Eventually you'll encounter freaky creatures, some of which can be warded off with your flashlight a la Alan Wake (Xbox 360, 2010). The atmosphere is intense thanks to alarming "music" and unsettling sound effects. Pausing video tapes on camcorders to alter reality is a neat trick, but that grainy video makes it hard to tell what you're watching. There are some fun puzzles, including one that lets you ride a train car in complete darkness between camps and a sawmill.

Unfortunately the game goes off the rails in its second half, as you find yourself needlessly moving in circles or feeling your way through perpetual darkness and fog. Blurry vision will have you wrestling with the camera trying to figure out which way is up. Blair Witch may be the biggest mind-[expletive] since Eternal Darkness (GameCube, 2002). The designers clearly overextended each scene, which is especially evident when the house turns out to be an endless maze. The fact that Ellis has PTSD would have been fine had they just hinted at it. Instead the designers beat you over the head with it like a French baguette, constantly flashing back to war scenes which really takes you out of the moment. If this was a film, it would need an editor in the worst way.

Dragging things out tends to dissipate the terror and replace it with boredom. By the time I reached the end I was exhausted. I can't imagine going through this ordeal again just to see a different ending. That said, die-hard Blair Witch fans can bump up the grade by a letter because for all its faults this game truly does capture the spirit of the film.
Rating: Mature 17+ (blood and gore, intense violence, strong language)

Originally posted 2020/11/21


Resident Evil

Capcom (2015)
System: Playstation 4
Grade: B+


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The original Resident Evil (PS1, 1996) effectively merged the worlds of the horror movies and video games, spawning a brand new genre: survival horror! The first Resident Evil (GameCube, 2002) remake was a substantial visual overhaul and this latest high-definition edition further elevates the sense of realism.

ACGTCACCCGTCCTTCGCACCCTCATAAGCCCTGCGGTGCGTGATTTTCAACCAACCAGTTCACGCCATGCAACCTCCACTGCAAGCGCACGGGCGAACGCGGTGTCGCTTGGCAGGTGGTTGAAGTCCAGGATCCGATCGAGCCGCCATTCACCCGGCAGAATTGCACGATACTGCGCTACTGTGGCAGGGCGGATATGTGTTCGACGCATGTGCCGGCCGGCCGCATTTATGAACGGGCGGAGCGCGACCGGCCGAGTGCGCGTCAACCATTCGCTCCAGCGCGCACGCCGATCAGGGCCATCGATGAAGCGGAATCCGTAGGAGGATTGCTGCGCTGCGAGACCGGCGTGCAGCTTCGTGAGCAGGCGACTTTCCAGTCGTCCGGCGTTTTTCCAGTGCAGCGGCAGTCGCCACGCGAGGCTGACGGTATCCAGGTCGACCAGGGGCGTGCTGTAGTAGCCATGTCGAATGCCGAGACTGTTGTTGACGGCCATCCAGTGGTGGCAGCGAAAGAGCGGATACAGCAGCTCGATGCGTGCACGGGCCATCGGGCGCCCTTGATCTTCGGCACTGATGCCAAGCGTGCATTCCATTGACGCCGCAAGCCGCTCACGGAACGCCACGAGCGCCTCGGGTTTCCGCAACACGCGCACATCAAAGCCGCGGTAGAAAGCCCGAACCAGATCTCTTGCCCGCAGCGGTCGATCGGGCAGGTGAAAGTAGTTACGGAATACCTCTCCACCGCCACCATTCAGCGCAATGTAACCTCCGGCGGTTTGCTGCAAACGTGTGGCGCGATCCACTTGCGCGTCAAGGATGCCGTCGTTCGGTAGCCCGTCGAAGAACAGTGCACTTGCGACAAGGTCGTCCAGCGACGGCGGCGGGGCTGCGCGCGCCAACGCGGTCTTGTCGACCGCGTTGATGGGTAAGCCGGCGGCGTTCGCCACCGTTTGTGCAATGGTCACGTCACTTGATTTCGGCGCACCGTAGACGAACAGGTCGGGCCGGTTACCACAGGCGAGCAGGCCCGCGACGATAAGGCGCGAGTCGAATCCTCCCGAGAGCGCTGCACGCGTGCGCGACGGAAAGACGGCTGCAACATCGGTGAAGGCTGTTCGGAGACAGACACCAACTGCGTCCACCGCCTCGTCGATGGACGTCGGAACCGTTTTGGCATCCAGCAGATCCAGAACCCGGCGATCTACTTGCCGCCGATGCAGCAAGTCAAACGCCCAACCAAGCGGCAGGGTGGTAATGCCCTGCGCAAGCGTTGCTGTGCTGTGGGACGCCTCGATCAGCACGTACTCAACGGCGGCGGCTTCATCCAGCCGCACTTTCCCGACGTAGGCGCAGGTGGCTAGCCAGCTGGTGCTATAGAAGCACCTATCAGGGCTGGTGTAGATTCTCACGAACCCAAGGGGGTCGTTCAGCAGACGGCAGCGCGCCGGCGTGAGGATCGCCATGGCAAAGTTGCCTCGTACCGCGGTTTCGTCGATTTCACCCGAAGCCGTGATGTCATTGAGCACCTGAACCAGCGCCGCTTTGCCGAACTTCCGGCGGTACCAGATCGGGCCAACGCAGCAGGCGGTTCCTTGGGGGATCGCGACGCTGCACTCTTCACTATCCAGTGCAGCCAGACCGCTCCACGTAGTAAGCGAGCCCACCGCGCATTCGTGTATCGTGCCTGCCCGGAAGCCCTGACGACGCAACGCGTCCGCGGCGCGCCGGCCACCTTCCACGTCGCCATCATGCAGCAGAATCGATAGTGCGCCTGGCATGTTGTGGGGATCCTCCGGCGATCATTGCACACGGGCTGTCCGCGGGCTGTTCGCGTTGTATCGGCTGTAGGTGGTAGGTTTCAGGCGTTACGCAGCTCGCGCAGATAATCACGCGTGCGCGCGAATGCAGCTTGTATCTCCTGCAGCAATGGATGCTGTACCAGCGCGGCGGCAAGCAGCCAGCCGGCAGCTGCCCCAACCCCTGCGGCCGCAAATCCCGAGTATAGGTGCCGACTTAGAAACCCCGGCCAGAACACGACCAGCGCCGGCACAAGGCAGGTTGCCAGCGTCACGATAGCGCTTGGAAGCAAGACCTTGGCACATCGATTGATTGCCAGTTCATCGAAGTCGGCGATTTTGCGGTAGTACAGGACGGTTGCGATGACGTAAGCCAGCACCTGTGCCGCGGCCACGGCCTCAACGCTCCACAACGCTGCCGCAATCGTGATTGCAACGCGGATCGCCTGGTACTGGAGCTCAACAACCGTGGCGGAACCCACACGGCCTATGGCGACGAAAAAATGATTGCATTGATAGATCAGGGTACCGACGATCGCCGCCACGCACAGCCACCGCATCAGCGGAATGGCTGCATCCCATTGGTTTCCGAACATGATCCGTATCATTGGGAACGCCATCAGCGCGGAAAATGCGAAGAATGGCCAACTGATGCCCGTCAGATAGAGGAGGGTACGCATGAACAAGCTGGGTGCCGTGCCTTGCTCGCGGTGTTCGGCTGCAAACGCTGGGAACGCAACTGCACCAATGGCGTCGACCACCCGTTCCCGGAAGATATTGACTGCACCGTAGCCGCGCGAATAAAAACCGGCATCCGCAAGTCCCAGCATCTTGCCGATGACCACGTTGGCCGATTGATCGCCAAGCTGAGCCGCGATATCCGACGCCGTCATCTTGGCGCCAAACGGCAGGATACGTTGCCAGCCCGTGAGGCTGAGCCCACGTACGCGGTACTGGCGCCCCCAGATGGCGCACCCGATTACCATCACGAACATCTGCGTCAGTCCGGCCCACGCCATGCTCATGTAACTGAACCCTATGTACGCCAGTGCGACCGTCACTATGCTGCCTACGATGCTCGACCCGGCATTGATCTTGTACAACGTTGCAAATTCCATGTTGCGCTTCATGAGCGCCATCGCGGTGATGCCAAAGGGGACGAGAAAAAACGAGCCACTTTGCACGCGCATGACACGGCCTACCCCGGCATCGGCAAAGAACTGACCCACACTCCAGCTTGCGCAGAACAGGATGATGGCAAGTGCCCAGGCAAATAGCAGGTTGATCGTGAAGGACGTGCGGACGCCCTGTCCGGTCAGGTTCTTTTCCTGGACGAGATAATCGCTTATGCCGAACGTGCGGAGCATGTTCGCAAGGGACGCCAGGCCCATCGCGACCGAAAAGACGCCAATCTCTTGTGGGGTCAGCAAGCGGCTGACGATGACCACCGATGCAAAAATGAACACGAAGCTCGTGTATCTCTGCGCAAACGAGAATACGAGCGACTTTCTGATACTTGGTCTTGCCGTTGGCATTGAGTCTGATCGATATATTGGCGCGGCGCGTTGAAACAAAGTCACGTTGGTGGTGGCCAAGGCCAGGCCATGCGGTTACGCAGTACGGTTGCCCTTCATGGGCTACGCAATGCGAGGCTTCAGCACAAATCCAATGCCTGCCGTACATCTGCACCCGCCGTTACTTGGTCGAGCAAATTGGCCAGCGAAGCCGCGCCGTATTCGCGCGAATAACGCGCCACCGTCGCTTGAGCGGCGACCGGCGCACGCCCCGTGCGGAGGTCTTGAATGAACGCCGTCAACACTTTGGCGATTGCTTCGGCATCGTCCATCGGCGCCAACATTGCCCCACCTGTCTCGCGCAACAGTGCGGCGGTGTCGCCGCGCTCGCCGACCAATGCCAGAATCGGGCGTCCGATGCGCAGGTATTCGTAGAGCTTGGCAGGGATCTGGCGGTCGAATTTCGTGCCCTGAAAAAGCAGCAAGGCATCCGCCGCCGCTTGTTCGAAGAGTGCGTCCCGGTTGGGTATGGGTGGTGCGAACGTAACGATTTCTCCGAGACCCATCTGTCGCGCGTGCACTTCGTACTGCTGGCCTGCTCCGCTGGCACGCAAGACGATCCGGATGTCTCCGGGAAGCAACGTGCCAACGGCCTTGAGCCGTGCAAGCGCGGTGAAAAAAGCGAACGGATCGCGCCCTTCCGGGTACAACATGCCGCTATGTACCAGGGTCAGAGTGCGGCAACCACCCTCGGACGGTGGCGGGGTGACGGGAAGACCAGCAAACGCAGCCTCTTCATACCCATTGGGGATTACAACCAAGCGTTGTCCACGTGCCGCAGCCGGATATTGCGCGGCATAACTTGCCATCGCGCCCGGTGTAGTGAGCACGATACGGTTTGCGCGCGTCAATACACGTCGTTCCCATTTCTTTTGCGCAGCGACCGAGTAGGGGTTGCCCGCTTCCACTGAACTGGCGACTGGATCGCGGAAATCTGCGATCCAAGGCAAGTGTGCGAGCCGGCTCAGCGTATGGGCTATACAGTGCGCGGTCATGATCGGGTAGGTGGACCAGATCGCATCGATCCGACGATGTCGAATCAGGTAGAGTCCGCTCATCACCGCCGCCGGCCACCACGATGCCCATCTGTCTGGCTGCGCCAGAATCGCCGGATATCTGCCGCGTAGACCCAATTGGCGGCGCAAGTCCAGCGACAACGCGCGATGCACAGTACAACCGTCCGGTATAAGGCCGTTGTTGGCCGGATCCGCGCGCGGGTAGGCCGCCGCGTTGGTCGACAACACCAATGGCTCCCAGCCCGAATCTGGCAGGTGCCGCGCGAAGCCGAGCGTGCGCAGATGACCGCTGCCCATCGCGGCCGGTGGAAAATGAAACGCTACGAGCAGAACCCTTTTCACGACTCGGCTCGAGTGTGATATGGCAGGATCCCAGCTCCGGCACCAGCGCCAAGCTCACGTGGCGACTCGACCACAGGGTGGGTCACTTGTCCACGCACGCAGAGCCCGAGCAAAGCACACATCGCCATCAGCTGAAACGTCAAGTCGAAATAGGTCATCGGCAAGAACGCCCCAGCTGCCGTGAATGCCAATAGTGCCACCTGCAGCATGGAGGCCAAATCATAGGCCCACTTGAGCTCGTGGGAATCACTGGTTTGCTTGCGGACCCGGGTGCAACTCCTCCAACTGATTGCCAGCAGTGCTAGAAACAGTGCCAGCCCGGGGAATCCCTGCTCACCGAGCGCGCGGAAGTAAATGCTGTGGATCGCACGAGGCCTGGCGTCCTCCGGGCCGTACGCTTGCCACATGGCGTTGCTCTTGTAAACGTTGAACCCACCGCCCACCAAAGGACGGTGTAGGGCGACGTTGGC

The premise has a team of soldiers descending upon a sprawling old mansion loaded with traps, puzzles, and shambling zombies. This game just oozes with atmosphere. The antiquated furniture looks properly deteriorated. Shadows dance across walls. Overgrown outdoor areas are shrouded in fog. Even the knotty wooden doors look creepy.

You can play as Chris Redfield or Jill Valentine, and I regretted choosing Chris as he can only carry a paltry six items. Heck, two of those slots are taken by ink ribbons (to save) and a weapon. In fairness, this adds more strategy as you must carefully weigh what's worth carrying at a given time.

Despite its impressive HD makeover Resident Evil plays essentially the same. Camera angles are fixed, abruptly changing as you run through each room. This heightens the sense of claustrophobia and suspense, but can also be disconcerting and wreak havoc with the controls. It's too easy to accidentally head back the way you just came, especially during high-pressure situations. Unlike the slow-moving zombies of the original game, these guys will lunge at you before you can even react.

The excellent audio effects are subtle, like the sound of boots walking over a marble floor or damp carpet. It's easy to get stuck in the early-going but once things open up this game is absolutely gripping. Rooms on the map are color-coded to indicate if they still contain points of interest, which is extremely helpful. I love how defensive items (like the dagger) are used automatically when needed. Resident Evil may be the great-grandaddy of survival horror but it still stands as one of the very best. Note: Reviewed from the Resident Evil Origins collection.